______________________________________1: wheel base .sup.δ r: rear wheel steering angle1 h: distance between .sup.β o: geometrical sideslip the center of angle gravity(s) of the the vehicle and the rear axleR: radius .sup.δ fo: geometrical front wheel steering angle______________________________________
At higher speeds or lateral accelerations, the front wheel steering angle δf as well as the sideslip angle β depend on the understeer/oversteer properties of the motor vehicle. The understeer/oversteer properties, in FIG. 3, are entered over the lateral acceleration ay of the vehicle. The characteristic curves to be measured for the front wheel steering angle front δf and the sideslip angle β may be represented with good precision by means of polynomials of the second degree. Since the lateral acceleration ay of the vehicle is to be calculated from these polynomials, quadratic equations must be determined in the solution. As an example, the equations are linearized (FIG. 3), so that the front wheel steering angle δf is calculated from the equation:
δf =δfo +C1 ·ay ( 3)
and the sideslip angle is calculated from the equation
β=βo +C3 ·ay ( 4)
where C1 and C3 are constants.
However, it is also possible to process the quadratic equations in a corresponding control apparatus. The radius R of the circle which is driven by the vehicle is calculated by approximation from the equation
R=v2 /ay ( 5)
When equations (1), (3) and (5) are used, the front wheel steering angle (δf) for a four-wheel steered vehicle is obtained from:
δf =ay ·((1/v2)+C1)+δr ( 6)
and the sideslip angle (β) from equations (2), (4) and (5)
β=a y ·((1h /v2 +C3)+δr ( 7)
The only unknown quantities in equations (6) and (7) are still the lateral acceleration ay and the rear wheel steering angles δr. The driving speed v is available as a measured signal, and the front wheel steering angle δf is measured, for example, by means of a steering wheel angle sensor.
Under the condition that the sideslip angle β is reduced to 0 degrees, the following is obtained for the lateral acceleration: ##EQU1## and for the rear wheel steering angle
δr =-(1 h/v 2+C3)·ay ( 9)
In function calculation task apparatus, the lateral acceleration ay and the rear wheel steering angle δr are calculated from equations (8) and (9) from the input quantities driving speed v and front wheel steering angle δf.
In addition, according to the teachings of the present invention, as shown in FIG. 4, a transmission ratio k of the rear wheel steering angle to the front wheel steering angle can be shown over the vehicle speed v, in which case, in the speed range of more than, for example, 55 km/h, the rear wheels are steered in the same direction, making the steering behavior of the vehicle more indirect. In contrast, at a low speed, the rear wheels are steered in the opposite direction of the front wheels and improve the maneuverability of the vehicle.
In accordance with certain preferred embodiments of the present invention, by means of the adjustment of the steering angles at the rear wheels, the vehicle reaction can be influenced during the driving maneuvers powering off and braking from steady-state driving in a circle. This vehicle reaction depends on the actual lateral acceleration and longitudinal deceleration (FIG. 6 and 7). The lateral acceleration is known from equation (8), while the longitudinal deceleration is determined from a differentiating of the vehicle speed.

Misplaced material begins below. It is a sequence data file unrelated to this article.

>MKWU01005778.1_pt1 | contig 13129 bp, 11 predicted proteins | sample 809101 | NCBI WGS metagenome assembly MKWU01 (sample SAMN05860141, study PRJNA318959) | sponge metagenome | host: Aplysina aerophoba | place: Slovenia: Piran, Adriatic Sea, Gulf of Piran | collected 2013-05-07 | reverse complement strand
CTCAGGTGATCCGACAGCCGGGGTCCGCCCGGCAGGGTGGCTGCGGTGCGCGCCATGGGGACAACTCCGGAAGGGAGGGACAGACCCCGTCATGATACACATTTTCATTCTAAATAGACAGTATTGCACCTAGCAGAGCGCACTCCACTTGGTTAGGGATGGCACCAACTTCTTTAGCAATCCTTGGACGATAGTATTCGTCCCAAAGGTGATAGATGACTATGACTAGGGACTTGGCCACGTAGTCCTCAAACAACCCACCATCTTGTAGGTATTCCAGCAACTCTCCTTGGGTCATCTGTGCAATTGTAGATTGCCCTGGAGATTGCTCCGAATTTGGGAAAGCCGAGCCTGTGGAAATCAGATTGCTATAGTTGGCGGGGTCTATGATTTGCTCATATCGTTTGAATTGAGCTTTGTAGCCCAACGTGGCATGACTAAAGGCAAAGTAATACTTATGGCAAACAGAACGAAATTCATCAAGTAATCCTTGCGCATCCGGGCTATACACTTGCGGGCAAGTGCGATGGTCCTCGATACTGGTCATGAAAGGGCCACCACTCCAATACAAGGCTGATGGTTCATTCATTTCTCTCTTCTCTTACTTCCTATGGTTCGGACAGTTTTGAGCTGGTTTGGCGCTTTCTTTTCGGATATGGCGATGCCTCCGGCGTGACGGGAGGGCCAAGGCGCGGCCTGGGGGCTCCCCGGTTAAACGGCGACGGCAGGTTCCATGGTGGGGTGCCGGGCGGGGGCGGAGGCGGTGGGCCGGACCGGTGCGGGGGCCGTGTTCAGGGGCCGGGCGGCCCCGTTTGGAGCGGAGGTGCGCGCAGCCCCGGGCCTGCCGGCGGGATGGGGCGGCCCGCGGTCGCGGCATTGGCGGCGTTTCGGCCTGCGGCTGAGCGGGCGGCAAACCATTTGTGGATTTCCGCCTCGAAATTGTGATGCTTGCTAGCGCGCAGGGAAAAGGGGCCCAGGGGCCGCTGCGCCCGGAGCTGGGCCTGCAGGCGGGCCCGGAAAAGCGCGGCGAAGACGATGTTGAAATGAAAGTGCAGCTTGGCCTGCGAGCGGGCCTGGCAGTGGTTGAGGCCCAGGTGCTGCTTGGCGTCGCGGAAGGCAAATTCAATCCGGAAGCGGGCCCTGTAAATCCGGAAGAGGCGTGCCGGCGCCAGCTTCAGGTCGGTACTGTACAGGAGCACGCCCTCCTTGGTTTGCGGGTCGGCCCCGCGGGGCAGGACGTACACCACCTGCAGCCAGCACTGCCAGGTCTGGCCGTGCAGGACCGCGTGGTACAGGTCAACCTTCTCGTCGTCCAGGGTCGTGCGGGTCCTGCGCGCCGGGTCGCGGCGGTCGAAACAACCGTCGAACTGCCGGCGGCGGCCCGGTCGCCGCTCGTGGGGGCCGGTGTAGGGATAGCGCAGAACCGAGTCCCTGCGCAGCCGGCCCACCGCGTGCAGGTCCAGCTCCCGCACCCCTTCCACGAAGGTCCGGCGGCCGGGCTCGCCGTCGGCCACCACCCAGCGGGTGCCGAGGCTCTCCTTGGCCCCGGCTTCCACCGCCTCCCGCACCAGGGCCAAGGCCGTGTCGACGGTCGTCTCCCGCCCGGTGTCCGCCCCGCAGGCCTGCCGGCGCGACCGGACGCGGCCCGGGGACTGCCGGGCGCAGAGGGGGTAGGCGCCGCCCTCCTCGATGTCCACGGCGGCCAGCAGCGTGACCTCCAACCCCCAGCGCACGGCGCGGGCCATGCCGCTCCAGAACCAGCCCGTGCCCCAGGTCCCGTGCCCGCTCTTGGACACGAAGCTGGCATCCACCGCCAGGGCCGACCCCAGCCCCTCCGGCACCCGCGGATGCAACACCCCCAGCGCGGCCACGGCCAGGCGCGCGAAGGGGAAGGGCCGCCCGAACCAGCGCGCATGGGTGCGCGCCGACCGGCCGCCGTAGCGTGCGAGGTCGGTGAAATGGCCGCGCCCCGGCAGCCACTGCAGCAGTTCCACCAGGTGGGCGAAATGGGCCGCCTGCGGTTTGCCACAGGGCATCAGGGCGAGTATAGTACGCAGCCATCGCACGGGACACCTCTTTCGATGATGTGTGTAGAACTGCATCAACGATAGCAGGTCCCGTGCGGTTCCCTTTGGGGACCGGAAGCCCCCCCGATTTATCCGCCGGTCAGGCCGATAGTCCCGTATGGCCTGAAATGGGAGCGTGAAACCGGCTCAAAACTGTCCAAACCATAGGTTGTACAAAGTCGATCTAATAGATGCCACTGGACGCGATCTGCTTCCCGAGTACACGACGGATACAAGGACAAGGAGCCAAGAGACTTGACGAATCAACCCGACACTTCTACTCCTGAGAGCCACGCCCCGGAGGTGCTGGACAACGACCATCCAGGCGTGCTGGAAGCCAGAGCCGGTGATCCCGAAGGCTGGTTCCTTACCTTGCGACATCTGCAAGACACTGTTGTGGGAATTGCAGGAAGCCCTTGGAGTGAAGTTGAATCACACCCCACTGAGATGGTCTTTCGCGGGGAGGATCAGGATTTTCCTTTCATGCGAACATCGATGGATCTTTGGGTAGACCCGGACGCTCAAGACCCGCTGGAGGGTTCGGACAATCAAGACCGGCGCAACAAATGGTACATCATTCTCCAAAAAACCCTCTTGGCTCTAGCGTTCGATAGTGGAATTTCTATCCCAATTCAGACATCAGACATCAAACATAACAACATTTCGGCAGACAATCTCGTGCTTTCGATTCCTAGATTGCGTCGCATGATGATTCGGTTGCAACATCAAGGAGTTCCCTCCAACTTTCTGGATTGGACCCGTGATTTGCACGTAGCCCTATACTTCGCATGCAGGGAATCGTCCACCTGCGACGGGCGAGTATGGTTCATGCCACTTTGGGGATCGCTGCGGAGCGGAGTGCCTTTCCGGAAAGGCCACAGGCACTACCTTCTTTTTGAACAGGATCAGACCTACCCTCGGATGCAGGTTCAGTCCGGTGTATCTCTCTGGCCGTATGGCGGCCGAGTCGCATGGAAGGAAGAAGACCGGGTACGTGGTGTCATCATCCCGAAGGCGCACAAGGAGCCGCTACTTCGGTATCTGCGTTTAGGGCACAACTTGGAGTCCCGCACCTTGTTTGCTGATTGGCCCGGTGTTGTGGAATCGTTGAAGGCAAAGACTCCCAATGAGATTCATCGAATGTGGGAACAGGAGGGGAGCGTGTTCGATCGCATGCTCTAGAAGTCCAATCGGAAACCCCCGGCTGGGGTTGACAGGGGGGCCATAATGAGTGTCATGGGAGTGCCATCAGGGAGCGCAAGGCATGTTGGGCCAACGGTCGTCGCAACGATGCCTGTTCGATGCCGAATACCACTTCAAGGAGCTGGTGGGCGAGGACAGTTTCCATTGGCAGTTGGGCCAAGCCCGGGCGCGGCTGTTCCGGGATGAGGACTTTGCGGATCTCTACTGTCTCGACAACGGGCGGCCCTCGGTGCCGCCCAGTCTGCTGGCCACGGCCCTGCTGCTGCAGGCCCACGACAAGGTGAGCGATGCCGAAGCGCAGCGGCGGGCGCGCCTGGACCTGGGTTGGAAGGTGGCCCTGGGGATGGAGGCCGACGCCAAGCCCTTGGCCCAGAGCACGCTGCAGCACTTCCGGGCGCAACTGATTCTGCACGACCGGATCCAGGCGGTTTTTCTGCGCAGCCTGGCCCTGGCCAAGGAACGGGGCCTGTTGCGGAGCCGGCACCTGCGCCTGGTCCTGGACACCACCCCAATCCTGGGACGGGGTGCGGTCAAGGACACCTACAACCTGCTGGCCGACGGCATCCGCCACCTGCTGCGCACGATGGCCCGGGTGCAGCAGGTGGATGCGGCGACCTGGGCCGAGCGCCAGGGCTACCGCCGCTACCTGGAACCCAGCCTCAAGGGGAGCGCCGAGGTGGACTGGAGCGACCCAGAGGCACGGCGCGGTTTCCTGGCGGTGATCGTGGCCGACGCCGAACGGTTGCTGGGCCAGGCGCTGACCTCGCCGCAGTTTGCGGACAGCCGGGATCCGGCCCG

By means of the characteristic curve of FIG. 6, an additional rear wheel angle δ'r,BL is first determined as a function of the lateral acceleration. This steering angle is multiplied by an amplification factor VBL (FIG. 7) as a function of the longitudinal deceleration. An effective steering angle:
δr,eff. =δr +VBL· δ'r,BL
is obtained which is composed of the sum of the rear wheel steering angles for the lateral and longitudinal dynamics.
When adjusting the rear wheels with respect to the front wheels as a function of determined driving condition quantities, it was found, among other things, that a vehicle with four-wheel steering has more direct steering characteristics when the radii are small and the speeds are low. In contrast, more indirect steering characteristics must be expected in the case of large radii and high speeds. This means for the driver that the vehicle does not have to be steered as carefully at high speeds, and that the vehicle reacts less violently to steering angle inputs.
Four-wheel steering also has an advantageous effect on the driving behavior of the vehicle during lane changes, because steering wheel angle changes, and changes of course are coupled with the shortest time delay. The vehicle reacts spontaneously in comparison to vehicles with front wheel steering. The phase angles of the yaw velocity and lateral acceleration are almost identical; the turning of the vehicle therefore takes place simultaneously with the change of course, whereas, in the case of conventional front-wheel steered vehicles, a change of course takes place only after the change of the steering wheel angle.